Of course, you'll want to match your type of vinegar to the dish you're cooking; for example, white vinegar should be used for pickling, rice vinegar on Asian foods, and balsamic should be used to finish dishes. That said, it's always worth pushing the boat out and using vinegar in more interesting areas of your recipe, such as dousing it onto grilled vegetables while still warm, in order to permeate the veggies with flavor. 

Finally, make sure to replace vinegars often — they tend to peter out flavor-wise after around six months. Don't go using the ancient stuff. 

What's vinegar for?

Once you've mastered the art of cooking with vinegar, of course, you're going to want to find some new and interesting ways in which it can be used. Luckily, HowStuffWorks has compiled a short list to get you started. They suggest a variety of secret uses for vinegar both in cooking and baking, all of which are likely to prove hugely useful as part of your kitchen arsenal.

For example, if you're running out of ketchup, a little vinegar can be added to make it stretch further. You can also use vinegar to hard-boil an egg that has cracked — just add a tablespoon to the boiling water. Fish can be kept white by adding a mixture of water and vinegar (just like them Romans!) while a couple of tablespoons of the stuff will enhance the flavor of any tomato-based sauce or soup. You can even soak shrimp and fish in a little vinegar and sherry to give it an incredible fresh-caught taste.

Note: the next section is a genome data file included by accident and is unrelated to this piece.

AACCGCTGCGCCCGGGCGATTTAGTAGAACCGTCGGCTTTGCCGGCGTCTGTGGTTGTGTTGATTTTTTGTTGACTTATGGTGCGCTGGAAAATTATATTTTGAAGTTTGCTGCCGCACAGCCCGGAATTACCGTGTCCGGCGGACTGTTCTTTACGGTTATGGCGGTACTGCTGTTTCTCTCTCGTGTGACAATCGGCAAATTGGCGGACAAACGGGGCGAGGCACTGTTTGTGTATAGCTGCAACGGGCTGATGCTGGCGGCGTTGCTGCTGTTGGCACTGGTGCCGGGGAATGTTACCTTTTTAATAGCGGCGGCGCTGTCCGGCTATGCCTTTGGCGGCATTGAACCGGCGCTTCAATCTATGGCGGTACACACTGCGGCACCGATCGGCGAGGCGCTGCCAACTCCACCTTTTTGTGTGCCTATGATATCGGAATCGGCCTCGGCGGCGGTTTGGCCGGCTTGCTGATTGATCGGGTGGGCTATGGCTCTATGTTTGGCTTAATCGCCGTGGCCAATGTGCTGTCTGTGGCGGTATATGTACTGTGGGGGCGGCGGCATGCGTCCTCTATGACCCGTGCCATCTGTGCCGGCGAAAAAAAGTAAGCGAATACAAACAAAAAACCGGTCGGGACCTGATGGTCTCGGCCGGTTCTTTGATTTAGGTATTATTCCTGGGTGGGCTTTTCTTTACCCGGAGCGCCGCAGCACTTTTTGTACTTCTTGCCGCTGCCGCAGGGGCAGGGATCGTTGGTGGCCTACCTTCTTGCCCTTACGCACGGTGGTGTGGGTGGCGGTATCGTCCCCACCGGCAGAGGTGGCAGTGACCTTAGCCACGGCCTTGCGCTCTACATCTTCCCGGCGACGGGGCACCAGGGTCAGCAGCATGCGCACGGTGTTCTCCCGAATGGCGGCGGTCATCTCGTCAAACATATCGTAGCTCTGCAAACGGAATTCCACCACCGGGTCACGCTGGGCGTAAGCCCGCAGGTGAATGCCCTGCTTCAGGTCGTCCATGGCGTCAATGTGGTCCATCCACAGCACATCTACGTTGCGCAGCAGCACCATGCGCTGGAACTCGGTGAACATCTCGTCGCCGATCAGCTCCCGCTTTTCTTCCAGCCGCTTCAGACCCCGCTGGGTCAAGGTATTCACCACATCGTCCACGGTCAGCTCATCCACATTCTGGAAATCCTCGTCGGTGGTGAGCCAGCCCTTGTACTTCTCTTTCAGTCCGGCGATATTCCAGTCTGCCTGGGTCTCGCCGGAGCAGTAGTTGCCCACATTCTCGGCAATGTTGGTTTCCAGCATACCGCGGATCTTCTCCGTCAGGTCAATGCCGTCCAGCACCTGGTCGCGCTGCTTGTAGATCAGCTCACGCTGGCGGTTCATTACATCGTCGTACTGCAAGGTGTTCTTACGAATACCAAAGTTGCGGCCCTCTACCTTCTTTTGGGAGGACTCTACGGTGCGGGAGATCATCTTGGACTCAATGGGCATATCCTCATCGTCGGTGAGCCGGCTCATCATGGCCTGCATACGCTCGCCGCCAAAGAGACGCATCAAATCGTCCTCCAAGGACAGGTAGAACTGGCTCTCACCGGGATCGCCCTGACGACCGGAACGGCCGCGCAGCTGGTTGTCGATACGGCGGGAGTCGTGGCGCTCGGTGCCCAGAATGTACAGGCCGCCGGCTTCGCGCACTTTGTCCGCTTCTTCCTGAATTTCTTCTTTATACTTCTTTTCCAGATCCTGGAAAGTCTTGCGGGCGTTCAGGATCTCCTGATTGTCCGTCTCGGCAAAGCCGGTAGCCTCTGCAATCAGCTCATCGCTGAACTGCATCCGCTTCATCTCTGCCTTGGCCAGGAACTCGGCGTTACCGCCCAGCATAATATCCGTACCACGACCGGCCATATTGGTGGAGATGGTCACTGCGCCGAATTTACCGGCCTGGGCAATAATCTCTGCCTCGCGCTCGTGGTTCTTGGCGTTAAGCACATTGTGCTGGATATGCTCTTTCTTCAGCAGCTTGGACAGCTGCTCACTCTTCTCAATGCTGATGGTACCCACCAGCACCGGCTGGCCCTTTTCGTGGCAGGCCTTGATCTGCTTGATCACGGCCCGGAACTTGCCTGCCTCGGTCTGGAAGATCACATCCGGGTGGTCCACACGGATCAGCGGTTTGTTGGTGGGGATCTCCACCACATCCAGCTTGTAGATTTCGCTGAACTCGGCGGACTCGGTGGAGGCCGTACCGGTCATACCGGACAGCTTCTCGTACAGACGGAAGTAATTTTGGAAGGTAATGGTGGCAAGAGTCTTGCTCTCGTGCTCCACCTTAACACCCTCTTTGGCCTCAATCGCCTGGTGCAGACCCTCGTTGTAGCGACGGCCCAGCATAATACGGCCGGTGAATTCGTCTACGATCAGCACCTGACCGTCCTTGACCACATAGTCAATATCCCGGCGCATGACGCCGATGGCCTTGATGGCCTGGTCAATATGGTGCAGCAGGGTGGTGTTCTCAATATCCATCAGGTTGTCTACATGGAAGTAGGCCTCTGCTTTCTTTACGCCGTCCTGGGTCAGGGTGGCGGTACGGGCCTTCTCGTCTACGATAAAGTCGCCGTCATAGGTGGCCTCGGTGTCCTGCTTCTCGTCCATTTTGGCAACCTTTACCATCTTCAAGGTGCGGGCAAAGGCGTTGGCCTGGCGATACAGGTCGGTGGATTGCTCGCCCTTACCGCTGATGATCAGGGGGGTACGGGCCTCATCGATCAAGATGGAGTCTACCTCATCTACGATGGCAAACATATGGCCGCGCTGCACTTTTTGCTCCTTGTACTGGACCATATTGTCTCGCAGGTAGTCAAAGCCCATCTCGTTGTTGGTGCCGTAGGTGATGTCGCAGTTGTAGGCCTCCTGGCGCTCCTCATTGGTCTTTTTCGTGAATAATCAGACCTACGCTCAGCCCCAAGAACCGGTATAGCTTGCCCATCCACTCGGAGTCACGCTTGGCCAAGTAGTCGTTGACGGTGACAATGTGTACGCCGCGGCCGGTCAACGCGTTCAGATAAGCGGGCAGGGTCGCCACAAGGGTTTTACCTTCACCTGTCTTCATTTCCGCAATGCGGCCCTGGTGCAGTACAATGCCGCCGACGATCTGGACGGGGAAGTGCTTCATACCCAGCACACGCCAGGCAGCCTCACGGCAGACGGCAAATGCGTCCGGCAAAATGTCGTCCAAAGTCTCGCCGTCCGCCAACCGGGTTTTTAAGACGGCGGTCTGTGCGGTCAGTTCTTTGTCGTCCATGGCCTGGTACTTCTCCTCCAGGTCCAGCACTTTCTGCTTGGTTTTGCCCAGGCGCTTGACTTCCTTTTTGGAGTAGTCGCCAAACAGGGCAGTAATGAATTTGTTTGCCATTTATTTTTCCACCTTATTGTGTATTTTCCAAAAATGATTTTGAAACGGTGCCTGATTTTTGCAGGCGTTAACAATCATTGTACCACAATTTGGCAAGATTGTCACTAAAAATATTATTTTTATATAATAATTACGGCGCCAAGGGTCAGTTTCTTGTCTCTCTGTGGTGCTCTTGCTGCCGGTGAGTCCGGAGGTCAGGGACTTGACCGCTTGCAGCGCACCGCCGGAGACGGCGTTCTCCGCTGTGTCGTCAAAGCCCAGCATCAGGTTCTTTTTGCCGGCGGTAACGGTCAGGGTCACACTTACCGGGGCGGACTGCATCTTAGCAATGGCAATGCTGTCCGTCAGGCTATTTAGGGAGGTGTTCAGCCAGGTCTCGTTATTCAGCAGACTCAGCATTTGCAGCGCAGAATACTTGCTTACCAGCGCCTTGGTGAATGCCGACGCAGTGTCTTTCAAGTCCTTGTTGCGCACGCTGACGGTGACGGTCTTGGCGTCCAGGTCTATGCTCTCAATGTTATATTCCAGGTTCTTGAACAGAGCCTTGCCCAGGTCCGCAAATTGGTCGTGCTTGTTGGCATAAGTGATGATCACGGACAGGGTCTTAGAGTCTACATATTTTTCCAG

As for baking, vinegar can be used to perfect the crust of homemade bread — just remove the bread from the oven shortly before it has fully baked, brush it with vinegar and return it to the oven. It can also be used to make a fluffier meringue, reduce the sweetness in desserts, help homemade bread rise more easily, and to determine whether baking soda is still good to be used — because good soda should froth heavily when it comes into contact with vinegar. 

Honestly, what can't it do? 

Is vinegar good for you?

One thing that might need clearing up when it comes to vinegar: is it actually good for you? Well, yes and no. Research has shown that cooking with vinegar does have some health benefits — for example, it works as a great sodium-free substitute for salt, and most types (except balsamic) have zero calories. Apple cider vinegar in particular has been known to soothe sore throats, clear stuffed-up noses, and even cure hiccups. Unfortunately, many of the recent trends behind vinegars (especially apple cider vinegar) have been a little exaggerated. 

While some studies have shown vinegar to help with weight loss, these have been anything but conclusive, and the volunteers involved quickly gained that weight back. Neither does vinegar detox your body, like some might suggest. There's no real evidence that it can help with acid reflux or heartburn, either, and using vinegar to lower your blood sugar is anything but a sure thing. On top of all that, vinegar is acidic, meaning it can erode tooth enamel, cause stomach inflammation and actually trigger acid reflux. 

So vinegar isn't going to be causing you any real problems anytime soon, especially if you use it in moderation. But if someone on a health food bender comes up to you and offers you a shot of the stuff... run the other way.